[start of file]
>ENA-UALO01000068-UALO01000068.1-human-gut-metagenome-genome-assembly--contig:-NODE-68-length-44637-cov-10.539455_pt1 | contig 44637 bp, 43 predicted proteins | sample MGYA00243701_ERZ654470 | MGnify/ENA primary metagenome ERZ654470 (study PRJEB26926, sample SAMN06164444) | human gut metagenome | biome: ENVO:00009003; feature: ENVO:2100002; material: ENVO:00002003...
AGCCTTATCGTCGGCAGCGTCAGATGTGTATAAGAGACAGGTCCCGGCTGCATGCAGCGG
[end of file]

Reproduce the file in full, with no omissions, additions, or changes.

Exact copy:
>ENA-UALO01000068-UALO01000068.1-human-gut-metagenome-genome-assembly--contig:-NODE-68-length-44637-cov-10.539455_pt1 | contig 44637 bp, 43 predicted proteins | sample MGYA00243701_ERZ654470 | MGnify/ENA primary metagenome ERZ654470 (study PRJEB26926, sample SAMN06164444) | human gut metagenome | biome: ENVO:00009003; feature: ENVO:2100002; material: ENVO:00002003...
AGCCTTATCGTCGGCAGCGTCAGATGTGTATAAGAGACAGGTCCCGGCTGCATGCAGCGG